Hospice Facts, Myths, and Realities
Being on Hospice means that the individual will soon die.
Reality: People choose Hospice when they have a life limiting illness and no longer desire aggressive medical intervention or have been told by their medical provider they will no longer benefit from aggressive medical intervention. Hospice care focuses on comfort, pain and symptom management, and quality of life for individuals with a life limiting illness. Good hospice care does not shorten the individual’s life and may even result in a longer length of survival.
Hospice means giving up hope.
Reality: Hospice helps individuals and their families focus on reclaiming and maintaining their quality and spirit of life and guides them in finding acceptance, healing, and peace during the dying process.
Hospice is a place.
Reality: Hospice is a model and philosophy of care that focuses on alleviating the individual’s pain and discomfort and as well as attending to the emotional, spiritual, and social needs of the individual and family. Hospice care is provided in the comfort the individual’s home or residence, including a nursing home, assisted living facility, or residential care setting.
A physician decides whether a patient should receive hospice care and which agency should provide that care.
Reality: Anyone can ask about their physician about the benefits and appropriateness of hospice care. In order to receive hospice care, a physician must certify that the individual has a life limiting or terminal illness and an estimated life expectancy of six months or less if the illness runs its usual course of progression. Together, the patient, family, and physician determine when hospice services should begin. It is up to the individual/family to determine which hospice they would like to receive care from.
Hospice is only for cancer patients.
Reality: More than half of the hospice patients nationwide are diagnosed with other medical illnesses or advanced stages of chronic diseases like pulmonary disease, Alzheimer’s disease, renal disease, HIV/AIDS and cardiovascular or neuromuscular diseases.
Patients can only receive hospice care for up to 6 months.
Reality: The Medicare hospice benefit and most private insurance companies pay for hospice care as long as the patient meets the established criteria. Hospice is required to conduct a re-certification evaluation for each patient on a regular basis to determine if the patient continues to meet eligibility criteria. He/she can continue receiving hospice care as long as the attending physician recertifies that the patient is terminally ill.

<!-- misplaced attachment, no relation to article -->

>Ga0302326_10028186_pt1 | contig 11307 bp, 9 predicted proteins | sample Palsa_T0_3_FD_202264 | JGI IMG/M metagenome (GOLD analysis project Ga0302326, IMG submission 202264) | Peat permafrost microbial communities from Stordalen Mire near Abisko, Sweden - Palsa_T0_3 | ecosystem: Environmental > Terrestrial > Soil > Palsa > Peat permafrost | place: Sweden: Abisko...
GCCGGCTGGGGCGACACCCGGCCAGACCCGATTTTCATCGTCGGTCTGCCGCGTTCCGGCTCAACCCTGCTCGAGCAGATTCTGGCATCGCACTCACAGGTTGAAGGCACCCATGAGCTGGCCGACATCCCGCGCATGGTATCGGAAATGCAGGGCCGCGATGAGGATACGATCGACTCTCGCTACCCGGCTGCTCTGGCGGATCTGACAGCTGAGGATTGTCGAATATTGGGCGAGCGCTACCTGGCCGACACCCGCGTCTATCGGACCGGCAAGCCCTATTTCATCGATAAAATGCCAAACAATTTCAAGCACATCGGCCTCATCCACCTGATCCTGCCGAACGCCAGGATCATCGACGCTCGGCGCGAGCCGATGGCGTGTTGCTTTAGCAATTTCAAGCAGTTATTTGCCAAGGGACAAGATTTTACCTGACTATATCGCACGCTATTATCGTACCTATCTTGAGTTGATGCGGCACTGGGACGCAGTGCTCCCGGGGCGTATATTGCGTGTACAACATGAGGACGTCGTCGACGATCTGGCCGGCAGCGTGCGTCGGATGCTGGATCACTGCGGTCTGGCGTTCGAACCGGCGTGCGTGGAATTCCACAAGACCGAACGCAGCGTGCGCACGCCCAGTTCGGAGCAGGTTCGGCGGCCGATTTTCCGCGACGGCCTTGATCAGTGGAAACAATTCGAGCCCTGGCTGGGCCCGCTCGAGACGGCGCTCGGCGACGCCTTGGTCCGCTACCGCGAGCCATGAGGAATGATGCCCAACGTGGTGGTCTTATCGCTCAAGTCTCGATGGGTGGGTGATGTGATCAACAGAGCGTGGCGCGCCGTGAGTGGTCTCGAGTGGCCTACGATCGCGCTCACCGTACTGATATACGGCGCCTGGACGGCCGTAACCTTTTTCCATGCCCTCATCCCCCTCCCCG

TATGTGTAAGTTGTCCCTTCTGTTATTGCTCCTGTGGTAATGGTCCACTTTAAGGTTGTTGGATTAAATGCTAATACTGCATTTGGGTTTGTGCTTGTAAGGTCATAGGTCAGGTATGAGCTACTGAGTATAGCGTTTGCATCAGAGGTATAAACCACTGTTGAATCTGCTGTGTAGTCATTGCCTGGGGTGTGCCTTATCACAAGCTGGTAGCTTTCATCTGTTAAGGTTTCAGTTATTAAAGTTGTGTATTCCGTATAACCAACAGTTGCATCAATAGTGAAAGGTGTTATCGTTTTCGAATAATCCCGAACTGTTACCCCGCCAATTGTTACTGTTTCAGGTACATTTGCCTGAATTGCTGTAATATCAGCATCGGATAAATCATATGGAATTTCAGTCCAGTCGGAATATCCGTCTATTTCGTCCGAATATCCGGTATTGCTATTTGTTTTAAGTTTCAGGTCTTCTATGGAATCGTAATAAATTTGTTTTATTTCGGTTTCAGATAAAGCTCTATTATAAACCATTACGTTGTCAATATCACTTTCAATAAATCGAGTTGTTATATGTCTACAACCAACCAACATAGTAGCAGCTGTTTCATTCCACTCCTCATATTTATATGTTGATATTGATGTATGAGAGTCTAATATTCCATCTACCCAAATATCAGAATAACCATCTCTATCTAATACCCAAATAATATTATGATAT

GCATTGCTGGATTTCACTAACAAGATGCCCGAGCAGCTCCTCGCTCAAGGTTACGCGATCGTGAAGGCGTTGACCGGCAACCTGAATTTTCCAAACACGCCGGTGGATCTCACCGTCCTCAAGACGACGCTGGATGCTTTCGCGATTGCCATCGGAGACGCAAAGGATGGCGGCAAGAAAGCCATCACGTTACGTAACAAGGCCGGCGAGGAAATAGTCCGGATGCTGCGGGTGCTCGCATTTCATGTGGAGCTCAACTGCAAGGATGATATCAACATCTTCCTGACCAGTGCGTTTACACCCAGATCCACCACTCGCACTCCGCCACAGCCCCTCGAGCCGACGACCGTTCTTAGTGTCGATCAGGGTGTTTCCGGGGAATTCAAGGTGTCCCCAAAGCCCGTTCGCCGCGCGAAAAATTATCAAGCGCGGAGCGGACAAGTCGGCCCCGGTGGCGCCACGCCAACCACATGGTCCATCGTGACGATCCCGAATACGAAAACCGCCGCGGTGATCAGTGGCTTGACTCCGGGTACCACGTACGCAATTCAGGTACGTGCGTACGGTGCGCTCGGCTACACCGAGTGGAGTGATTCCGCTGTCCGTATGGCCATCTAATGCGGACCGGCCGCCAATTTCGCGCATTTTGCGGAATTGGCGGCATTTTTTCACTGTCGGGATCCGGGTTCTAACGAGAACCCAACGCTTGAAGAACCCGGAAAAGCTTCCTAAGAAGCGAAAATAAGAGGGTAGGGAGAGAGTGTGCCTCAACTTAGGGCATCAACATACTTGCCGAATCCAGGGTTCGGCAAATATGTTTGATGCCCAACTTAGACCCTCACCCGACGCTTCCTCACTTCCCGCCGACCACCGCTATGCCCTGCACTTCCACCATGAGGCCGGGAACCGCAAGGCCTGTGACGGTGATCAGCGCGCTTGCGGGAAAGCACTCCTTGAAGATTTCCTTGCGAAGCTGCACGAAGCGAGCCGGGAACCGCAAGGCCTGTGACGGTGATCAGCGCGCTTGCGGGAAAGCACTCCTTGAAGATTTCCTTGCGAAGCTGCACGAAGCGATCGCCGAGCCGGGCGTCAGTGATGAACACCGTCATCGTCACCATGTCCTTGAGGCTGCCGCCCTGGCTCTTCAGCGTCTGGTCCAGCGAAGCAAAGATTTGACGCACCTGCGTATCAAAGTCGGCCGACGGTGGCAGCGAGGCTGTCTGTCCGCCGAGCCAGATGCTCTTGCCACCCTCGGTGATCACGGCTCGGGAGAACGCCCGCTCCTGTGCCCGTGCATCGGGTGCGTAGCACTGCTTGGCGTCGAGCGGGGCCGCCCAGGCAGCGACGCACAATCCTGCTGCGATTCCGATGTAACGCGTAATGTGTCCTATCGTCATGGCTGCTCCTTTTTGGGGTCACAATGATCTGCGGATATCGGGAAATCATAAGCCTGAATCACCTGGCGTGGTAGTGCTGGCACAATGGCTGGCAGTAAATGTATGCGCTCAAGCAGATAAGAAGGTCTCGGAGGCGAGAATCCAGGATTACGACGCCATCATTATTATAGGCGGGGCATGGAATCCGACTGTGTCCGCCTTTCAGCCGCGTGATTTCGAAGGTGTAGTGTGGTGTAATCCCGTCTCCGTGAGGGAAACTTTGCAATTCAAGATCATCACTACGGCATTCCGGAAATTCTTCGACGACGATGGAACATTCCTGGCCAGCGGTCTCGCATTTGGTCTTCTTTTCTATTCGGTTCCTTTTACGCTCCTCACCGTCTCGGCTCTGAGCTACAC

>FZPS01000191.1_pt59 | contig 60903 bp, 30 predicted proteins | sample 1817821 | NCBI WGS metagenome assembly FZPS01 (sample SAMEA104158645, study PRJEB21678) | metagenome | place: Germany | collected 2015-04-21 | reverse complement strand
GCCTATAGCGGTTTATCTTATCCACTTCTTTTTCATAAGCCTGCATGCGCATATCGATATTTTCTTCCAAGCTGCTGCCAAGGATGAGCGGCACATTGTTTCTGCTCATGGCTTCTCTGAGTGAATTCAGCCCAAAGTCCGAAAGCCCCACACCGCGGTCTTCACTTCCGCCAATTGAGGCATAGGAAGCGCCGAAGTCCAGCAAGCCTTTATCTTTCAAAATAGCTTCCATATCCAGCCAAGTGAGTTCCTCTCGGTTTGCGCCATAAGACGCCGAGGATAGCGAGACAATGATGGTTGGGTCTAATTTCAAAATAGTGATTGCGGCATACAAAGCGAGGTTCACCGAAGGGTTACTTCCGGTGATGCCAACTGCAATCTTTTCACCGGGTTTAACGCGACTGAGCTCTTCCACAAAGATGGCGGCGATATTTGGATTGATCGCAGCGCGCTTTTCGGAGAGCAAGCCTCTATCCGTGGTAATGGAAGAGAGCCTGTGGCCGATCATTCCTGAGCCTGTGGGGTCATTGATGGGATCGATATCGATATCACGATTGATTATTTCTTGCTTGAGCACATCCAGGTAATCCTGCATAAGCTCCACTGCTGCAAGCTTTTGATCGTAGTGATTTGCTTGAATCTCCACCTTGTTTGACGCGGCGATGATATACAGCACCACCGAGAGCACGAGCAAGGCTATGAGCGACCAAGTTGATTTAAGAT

Hospice provides 24-hour care.
Reality: The hospice benefit does not cover in home or personal care, however, the hospice social worker will assist with obtaining these services through an agency that does provide in home care. The hospice team (nurses, social workers, home health aides, volunteers, chaplains, and bereavement counselors) does conduct weekly routine and as needed visits and is available 24 hours a day; 7 days a week; 365 days a year.
To be eligible for hospice care a patient must already be bedridden.
Reality: Hospice care is appropriate at the time of the terminal prognosis, regardless of the individual’s physical condition. Many hospice patients continue to lead productive and rewarding lives.
Once a patient elects hospice he or she can no longer receive care from the primary care physician.
Reality: Hospice reinforces the patient-primary physician relationship by advocating either office or home visits, according to the physician preference. Hospices work closely with the primary physician and consider the continuation of the patient-physician relationship to be of the highest priority.
To be on hospice a patient must have sign a Do Not Resuscitate (DNR) order.
Reality: A patient can receive hospice care and without signing a DNR Directive. Hospice regulations prevent hospice from discriminating against individuals due to advance directive choices.
In 2013 more than 44 percent of Americans with less than six months to live chose hospice care and 97 percent of those people choose home hospice care.
80 percent of individuals with a life limiting terminal illness indicated they would prefer to die at home.
Even with the many positive outcomes associated with hospice care 35% of hospice referrals still occur in the last week of life… This late intervention does not allow enough time for the full benefits of hospice care to be experienced by the patient or the family.
NHPCO Report | Health IT Outcomes